Sadly, these aircraft are being wasted in roles for which they were not designed. Despite all of their modern technology, they are providing no more support to ground troops than the Luftwaffe’s Fieseler Storch aircraft of the early 1940s.

Clearly, the EO/IR sensors on board these aircraft need cueing to become more effective and actually go out and seek undetected targets/threats. Radar suppliers are more than happy to “solve” this problem by offering either search radars, or small SAR radars.

However, radars are an expensive “partial answer” to this problem. Large search radars generally don’t fit onto small, light, ISR aircraft, and, when installed, they have a major problem: they emit. For maritime operation, radars provide a proven tool to correlate AIS with radar tracks. That’s fine and good until pirates and smugglers, using commercially available radar detectors, turn off the AIS. Today, most flights in the Mediterranean and off the coast of East Africa are passive (with SIGINT) and their expensive, capable radars are turned off.

Today’s target set is like today’s youth; they love to communicate. No pirate ever attacks a ship without a phone call first to a number in London or Geneva asking for data on the vessel’s cargo. When refugees reach a Greek island, the calls invariably go to either human smugglers discussing payment, or ISIS terrorists checking in on their way to Northern Europe. No EO/IR or radar will catch these targets; only SIGINT will.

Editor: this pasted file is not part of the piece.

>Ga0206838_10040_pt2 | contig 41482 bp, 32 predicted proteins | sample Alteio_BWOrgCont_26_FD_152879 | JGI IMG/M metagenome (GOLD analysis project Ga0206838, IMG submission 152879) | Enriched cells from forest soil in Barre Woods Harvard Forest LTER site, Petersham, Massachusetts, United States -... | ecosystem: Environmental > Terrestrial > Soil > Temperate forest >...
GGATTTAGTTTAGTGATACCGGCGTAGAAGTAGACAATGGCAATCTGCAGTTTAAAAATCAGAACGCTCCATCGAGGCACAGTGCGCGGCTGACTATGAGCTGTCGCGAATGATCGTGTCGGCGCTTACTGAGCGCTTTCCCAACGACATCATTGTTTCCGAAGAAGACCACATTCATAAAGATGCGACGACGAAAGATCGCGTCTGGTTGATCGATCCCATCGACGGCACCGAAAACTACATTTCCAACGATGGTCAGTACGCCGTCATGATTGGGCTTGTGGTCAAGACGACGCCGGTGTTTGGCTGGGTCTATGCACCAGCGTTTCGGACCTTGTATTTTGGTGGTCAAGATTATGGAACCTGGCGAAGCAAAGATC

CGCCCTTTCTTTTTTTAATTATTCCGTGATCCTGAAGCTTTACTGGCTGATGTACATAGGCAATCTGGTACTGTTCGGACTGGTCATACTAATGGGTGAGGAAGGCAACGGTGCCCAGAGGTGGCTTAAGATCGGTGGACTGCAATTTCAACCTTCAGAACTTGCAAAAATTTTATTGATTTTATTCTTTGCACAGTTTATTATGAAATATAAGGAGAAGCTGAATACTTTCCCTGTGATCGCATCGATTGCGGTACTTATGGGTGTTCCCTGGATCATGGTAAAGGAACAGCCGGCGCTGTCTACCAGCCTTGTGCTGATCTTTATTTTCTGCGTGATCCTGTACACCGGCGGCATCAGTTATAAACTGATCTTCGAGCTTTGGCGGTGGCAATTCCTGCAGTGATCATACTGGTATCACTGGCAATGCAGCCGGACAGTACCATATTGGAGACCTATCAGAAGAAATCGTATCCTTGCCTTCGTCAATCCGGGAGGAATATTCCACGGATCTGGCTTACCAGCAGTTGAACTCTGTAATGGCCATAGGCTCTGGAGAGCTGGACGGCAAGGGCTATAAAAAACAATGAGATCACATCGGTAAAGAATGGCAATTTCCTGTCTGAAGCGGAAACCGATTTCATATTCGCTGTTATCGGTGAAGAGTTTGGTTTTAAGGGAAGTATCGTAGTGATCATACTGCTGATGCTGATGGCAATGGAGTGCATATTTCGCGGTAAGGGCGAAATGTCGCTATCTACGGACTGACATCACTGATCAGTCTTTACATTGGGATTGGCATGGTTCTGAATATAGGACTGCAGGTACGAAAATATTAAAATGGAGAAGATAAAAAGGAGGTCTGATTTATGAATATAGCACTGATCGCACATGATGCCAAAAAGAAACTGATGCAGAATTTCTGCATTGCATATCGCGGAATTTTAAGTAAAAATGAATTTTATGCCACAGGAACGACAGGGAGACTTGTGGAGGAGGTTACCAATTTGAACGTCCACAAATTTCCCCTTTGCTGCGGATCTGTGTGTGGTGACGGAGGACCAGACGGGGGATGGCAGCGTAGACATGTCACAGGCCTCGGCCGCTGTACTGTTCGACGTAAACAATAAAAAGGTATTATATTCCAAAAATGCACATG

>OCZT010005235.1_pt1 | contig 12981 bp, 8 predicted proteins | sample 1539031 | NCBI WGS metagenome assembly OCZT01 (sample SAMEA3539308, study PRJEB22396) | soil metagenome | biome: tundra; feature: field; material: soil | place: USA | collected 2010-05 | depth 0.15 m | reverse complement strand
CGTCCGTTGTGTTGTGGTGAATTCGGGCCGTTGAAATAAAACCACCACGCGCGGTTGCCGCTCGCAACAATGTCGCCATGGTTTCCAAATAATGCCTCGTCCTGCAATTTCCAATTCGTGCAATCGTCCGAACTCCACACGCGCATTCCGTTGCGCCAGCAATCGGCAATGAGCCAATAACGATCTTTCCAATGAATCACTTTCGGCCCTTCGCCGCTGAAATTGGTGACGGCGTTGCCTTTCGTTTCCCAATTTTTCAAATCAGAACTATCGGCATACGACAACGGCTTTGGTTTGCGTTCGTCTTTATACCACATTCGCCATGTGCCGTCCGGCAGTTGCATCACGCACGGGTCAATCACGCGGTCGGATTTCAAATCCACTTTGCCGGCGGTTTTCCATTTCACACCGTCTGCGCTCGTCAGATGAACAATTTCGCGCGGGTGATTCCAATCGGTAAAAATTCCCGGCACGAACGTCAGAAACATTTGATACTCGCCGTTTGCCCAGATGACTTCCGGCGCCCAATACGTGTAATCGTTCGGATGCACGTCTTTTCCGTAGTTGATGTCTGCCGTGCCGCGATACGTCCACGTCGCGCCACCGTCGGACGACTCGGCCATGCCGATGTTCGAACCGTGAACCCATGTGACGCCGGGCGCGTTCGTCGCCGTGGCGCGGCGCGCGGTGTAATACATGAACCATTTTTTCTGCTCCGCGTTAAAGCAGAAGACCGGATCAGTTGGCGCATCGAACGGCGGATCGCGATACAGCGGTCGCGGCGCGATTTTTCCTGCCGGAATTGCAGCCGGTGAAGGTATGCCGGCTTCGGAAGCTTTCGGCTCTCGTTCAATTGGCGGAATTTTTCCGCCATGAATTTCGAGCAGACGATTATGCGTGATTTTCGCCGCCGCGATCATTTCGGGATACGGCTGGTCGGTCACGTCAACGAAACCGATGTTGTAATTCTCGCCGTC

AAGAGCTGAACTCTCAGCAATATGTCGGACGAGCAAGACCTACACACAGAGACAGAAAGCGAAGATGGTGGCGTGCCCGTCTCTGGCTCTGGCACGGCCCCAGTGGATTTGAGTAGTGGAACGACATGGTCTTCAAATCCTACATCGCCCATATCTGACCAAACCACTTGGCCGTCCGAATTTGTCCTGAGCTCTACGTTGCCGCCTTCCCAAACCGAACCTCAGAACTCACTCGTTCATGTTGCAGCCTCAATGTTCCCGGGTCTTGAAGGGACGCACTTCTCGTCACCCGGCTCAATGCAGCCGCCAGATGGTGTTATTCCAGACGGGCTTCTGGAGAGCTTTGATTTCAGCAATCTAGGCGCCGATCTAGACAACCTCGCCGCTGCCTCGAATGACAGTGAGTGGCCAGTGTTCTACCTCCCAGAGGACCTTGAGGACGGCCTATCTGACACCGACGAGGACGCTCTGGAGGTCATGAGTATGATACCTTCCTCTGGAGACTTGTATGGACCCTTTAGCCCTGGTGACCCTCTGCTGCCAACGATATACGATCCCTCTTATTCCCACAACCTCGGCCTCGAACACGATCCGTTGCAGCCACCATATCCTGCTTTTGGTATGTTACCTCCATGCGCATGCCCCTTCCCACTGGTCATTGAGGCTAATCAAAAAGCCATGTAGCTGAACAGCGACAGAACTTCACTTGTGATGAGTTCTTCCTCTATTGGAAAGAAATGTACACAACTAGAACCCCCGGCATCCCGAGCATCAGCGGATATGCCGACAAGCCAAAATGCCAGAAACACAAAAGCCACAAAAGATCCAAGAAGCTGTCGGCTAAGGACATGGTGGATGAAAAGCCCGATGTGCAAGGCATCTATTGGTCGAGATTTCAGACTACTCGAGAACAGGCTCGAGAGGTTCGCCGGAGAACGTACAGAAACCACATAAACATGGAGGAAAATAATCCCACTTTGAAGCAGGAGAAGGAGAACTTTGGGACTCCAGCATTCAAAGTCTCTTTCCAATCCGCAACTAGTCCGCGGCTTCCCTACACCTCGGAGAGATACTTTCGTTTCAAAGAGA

Those countries who are upgrading their ISR aircraft with SIGINT focus on three target sets: Satellite (Sat) Phones, GSM (active and passive) and PTT radios (VHF/UHF). Combining low-cost, mostly European SIGINT systems with their current ISR fit gives these users highly capable aircraft (and UAVs) which can conduct “real ISR missions” rather than Force Protection.

Outside the US and its close allies, airborne GSM is a fairly new field. GSM has the major limitations that (1) most targets are well aware that GSM calls are monitored/stored in some fashion and “not secure,” and (2) there is a large volume of traffic.